Media is not a perfect thing, and it never will be. However, I do believe that one day we can turn it into a more positive force than ever before. Feminism is slowly, slowly chipping away at the male gaze and its hold on media. Feminists and other social justice activists are taking to social media to spread awareness, educate, rally, and raise funds. Beyoncé is promoting feminism through her music, and even going as far as to loudly and proudly declare herself a feminist on the MTV Video Music Awards; her actions are reaching an audience of younger girls that may have never heard of feminism before, and painting the movement in a positive, empowering light. With continued actions, campaigns, and education like this through media, feminism has an almost endless amount of possibilities to change the world.
Shaw, S., & Lee, J. (2012). Women’s voices, feminist visions: Classic and contemporary readings (5th ed.). New York: McGraw-Hill
Watson, T. (2012). Rush Limbaugh and the New Networked Feminsim. In Women’s voices, feminist visions: Classic and contemporary readings (5th ed.). New York: McGraw-Hill.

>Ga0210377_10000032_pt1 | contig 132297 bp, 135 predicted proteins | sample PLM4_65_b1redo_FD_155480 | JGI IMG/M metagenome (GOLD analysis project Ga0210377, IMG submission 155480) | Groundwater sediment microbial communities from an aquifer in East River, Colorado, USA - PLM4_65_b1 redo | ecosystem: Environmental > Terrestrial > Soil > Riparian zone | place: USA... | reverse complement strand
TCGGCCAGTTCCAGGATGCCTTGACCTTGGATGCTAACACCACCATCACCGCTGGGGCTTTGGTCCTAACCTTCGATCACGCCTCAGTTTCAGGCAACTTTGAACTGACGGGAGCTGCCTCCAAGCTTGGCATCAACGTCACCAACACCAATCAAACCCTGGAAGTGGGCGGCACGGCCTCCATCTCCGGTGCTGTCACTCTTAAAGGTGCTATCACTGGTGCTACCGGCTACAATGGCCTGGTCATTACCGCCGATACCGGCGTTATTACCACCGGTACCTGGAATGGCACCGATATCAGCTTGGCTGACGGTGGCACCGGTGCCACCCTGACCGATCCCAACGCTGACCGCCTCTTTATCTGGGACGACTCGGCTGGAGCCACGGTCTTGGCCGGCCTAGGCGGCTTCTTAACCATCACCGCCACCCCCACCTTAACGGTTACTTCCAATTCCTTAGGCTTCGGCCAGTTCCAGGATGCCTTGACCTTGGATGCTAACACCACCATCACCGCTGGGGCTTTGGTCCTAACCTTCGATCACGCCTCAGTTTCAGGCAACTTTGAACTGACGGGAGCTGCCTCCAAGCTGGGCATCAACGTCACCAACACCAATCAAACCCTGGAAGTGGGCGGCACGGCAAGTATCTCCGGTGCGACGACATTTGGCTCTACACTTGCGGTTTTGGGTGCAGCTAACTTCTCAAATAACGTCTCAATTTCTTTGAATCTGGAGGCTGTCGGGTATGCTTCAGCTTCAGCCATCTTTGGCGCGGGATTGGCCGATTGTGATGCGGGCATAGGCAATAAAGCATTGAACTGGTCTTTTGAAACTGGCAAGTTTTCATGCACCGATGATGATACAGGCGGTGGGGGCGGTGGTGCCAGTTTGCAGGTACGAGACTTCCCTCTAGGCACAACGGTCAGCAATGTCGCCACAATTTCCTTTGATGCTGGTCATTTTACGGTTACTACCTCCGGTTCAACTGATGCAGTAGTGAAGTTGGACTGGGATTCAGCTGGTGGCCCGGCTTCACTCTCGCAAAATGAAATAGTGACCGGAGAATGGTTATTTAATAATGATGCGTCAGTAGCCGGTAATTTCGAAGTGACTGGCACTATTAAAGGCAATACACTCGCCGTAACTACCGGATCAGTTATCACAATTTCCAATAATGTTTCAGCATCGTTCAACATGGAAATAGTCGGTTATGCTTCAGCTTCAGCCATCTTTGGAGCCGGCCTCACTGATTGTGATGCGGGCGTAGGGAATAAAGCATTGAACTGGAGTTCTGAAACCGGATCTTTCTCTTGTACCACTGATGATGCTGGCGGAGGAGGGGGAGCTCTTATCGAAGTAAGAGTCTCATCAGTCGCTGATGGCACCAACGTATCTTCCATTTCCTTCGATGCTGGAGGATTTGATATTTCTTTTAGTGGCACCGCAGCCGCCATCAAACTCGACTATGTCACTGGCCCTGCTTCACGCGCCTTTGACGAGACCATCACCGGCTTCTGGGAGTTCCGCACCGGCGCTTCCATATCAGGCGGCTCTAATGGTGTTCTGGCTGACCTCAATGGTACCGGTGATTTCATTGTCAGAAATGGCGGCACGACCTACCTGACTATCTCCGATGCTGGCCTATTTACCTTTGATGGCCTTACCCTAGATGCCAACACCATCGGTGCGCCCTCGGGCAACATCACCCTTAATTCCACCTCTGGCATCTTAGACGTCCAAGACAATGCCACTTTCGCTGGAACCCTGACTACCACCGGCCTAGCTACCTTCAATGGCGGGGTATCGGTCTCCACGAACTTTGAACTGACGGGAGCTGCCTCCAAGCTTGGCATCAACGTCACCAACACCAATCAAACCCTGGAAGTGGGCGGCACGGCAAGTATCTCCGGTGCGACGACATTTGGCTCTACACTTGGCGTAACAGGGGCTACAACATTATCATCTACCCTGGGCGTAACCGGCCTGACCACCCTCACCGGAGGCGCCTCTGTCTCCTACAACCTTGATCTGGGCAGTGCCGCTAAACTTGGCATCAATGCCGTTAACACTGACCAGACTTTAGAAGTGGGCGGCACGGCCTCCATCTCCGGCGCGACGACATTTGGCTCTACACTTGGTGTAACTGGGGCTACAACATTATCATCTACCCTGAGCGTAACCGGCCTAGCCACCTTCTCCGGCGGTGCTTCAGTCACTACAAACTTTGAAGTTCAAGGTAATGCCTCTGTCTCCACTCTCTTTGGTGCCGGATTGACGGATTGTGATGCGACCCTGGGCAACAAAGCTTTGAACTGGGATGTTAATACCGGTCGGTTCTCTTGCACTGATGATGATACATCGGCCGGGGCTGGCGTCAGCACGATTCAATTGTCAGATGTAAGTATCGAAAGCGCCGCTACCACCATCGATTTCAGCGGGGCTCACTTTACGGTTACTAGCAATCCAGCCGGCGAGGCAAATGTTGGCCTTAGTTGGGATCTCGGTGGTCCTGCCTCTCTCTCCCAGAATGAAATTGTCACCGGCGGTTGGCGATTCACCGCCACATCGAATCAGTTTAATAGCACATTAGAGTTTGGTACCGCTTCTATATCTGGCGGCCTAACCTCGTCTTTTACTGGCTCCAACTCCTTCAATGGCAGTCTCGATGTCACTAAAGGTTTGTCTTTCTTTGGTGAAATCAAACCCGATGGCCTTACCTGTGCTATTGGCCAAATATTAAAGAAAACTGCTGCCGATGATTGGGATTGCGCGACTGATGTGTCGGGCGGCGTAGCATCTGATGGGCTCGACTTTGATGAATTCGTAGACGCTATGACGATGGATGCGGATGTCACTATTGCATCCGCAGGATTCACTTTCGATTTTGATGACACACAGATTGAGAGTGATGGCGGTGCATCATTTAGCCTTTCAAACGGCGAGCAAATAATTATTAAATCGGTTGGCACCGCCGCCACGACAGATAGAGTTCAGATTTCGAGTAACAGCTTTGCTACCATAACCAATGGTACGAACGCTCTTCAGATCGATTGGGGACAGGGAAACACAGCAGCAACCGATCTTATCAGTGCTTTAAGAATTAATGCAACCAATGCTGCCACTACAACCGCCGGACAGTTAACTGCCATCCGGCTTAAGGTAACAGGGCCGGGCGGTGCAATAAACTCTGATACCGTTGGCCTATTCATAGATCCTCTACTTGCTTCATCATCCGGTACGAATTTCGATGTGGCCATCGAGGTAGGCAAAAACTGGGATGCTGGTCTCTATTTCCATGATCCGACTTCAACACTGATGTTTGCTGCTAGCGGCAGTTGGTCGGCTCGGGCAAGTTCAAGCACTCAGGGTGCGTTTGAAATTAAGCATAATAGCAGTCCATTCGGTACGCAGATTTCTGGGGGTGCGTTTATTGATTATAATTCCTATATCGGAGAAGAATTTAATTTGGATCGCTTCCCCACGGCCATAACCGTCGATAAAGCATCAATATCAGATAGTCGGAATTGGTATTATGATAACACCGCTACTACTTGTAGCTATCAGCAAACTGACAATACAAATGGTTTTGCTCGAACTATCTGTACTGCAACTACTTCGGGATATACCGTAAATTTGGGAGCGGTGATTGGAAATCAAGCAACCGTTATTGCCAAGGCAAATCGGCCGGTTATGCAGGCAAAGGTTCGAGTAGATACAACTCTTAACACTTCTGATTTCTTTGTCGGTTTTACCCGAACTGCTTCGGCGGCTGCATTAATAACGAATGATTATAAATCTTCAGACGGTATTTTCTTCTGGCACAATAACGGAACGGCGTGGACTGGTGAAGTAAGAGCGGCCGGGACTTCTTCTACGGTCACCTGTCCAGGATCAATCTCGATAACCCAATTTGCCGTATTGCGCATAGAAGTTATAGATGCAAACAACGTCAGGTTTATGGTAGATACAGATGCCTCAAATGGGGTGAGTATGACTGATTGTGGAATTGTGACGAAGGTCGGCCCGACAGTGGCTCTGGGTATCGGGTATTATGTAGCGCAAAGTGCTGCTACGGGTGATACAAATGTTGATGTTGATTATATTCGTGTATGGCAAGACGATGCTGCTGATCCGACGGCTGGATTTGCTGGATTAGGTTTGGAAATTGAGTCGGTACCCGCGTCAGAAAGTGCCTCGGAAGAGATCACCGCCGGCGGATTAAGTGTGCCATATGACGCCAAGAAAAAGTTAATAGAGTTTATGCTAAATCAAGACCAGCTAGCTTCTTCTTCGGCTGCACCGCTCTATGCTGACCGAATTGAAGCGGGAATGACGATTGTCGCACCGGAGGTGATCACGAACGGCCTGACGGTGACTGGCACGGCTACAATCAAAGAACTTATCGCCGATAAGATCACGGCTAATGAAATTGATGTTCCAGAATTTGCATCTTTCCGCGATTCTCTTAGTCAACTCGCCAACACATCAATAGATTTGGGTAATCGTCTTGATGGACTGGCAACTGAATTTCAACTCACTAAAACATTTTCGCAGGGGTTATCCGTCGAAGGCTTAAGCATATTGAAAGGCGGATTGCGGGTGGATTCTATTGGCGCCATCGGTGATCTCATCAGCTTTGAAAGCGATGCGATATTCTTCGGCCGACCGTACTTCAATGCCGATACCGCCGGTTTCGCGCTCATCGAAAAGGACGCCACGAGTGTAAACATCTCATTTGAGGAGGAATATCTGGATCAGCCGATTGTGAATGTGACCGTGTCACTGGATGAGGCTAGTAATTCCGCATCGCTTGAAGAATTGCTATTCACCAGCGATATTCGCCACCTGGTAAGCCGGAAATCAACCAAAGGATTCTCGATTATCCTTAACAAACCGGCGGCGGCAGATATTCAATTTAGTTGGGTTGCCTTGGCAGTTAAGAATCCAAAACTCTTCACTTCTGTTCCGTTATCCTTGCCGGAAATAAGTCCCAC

Weiner, S. (2012). Beyoncé: Feminist Icon?. In Women’s voices, feminist visions: Classic and contemporary readings (5th ed.). New York: McGraw-Hill.
Woolf, V. (1929). Thinking About Shakespeare’s Sister. In Women’s voices, feminist visions: Classic and contemporary readings (5th ed.). New York: McGraw-Hill.
Lean In: Women, Work, and the Will to Lead, by Sheryl Sandberg
By WLMP Cohort Member, Megan DeArmit. Megan originally wrote this post for her summer internship with Congressional Candidate, Steve Larchuk.
As an eighteen year old standing at the start of my adult life, I’ve been confronted with the daunting prospect of my career: what I want to do, how high I want to dream, and how I want to get there. Sheryl Sandberg’s best-selling book offers insight on women and leadership. As current COO of Facebook and a former Google executive, she can speak with some authority on the topic.